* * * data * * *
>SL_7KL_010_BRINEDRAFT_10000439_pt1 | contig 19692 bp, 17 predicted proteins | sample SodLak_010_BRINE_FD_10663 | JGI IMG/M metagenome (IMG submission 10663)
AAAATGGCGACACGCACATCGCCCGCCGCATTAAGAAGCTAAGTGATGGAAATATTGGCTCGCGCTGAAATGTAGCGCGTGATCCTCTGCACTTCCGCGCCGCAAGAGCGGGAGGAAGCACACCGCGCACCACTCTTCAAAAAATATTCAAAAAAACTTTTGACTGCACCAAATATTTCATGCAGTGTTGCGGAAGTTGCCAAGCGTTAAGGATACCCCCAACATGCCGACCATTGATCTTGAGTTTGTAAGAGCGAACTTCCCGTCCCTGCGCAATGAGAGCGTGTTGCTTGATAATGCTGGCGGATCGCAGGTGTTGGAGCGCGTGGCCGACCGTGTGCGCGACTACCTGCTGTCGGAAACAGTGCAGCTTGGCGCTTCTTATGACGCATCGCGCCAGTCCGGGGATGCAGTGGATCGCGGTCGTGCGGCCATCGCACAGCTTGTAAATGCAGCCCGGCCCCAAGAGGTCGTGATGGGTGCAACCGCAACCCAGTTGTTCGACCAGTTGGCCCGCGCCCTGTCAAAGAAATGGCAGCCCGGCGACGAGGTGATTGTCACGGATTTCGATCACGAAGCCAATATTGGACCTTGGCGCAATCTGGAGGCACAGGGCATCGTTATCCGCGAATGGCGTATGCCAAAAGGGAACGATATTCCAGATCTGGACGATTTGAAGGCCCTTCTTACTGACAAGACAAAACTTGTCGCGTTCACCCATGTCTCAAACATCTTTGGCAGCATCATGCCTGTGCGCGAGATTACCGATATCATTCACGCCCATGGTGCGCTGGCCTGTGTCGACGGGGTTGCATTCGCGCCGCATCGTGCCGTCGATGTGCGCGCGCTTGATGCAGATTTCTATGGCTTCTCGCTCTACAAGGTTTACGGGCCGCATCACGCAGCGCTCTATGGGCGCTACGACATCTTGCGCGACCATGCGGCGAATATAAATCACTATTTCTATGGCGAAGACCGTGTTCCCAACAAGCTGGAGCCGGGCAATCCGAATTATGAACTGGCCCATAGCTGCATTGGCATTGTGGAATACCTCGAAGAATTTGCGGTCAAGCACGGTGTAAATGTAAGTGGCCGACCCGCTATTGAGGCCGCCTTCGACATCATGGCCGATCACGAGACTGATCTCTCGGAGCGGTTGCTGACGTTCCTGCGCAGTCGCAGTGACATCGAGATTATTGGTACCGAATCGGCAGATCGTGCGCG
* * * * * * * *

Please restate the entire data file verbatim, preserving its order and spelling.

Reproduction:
>SL_7KL_010_BRINEDRAFT_10000439_pt1 | contig 19692 bp, 17 predicted proteins | sample SodLak_010_BRINE_FD_10663 | JGI IMG/M metagenome (IMG submission 10663)
AAAATGGCGACACGCACATCGCCCGCCGCATTAAGAAGCTAAGTGATGGAAATATTGGCTCGCGCTGAAATGTAGCGCGTGATCCTCTGCACTTCCGCGCCGCAAGAGCGGGAGGAAGCACACCGCGCACCACTCTTCAAAAAATATTCAAAAAAACTTTTGACTGCACCAAATATTTCATGCAGTGTTGCGGAAGTTGCCAAGCGTTAAGGATACCCCCAACATGCCGACCATTGATCTTGAGTTTGTAAGAGCGAACTTCCCGTCCCTGCGCAATGAGAGCGTGTTGCTTGATAATGCTGGCGGATCGCAGGTGTTGGAGCGCGTGGCCGACCGTGTGCGCGACTACCTGCTGTCGGAAACAGTGCAGCTTGGCGCTTCTTATGACGCATCGCGCCAGTCCGGGGATGCAGTGGATCGCGGTCGTGCGGCCATCGCACAGCTTGTAAATGCAGCCCGGCCCCAAGAGGTCGTGATGGGTGCAACCGCAACCCAGTTGTTCGACCAGTTGGCCCGCGCCCTGTCAAAGAAATGGCAGCCCGGCGACGAGGTGATTGTCACGGATTTCGATCACGAAGCCAATATTGGACCTTGGCGCAATCTGGAGGCACAGGGCATCGTTATCCGCGAATGGCGTATGCCAAAAGGGAACGATATTCCAGATCTGGACGATTTGAAGGCCCTTCTTACTGACAAGACAAAACTTGTCGCGTTCACCCATGTCTCAAACATCTTTGGCAGCATCATGCCTGTGCGCGAGATTACCGATATCATTCACGCCCATGGTGCGCTGGCCTGTGTCGACGGGGTTGCATTCGCGCCGCATCGTGCCGTCGATGTGCGCGCGCTTGATGCAGATTTCTATGGCTTCTCGCTCTACAAGGTTTACGGGCCGCATCACGCAGCGCTCTATGGGCGCTACGACATCTTGCGCGACCATGCGGCGAATATAAATCACTATTTCTATGGCGAAGACCGTGTTCCCAACAAGCTGGAGCCGGGCAATCCGAATTATGAACTGGCCCATAGCTGCATTGGCATTGTGGAATACCTCGAAGAATTTGCGGTCAAGCACGGTGTAAATGTAAGTGGCCGACCCGCTATTGAGGCCGCCTTCGACATCATGGCCGATCACGAGACTGATCTCTCGGAGCGGTTGCTGACGTTCCTGCGCAGTCGCAGTGACATCGAGATTATTGGTACCGAATCGGCAGATCGTGCGCG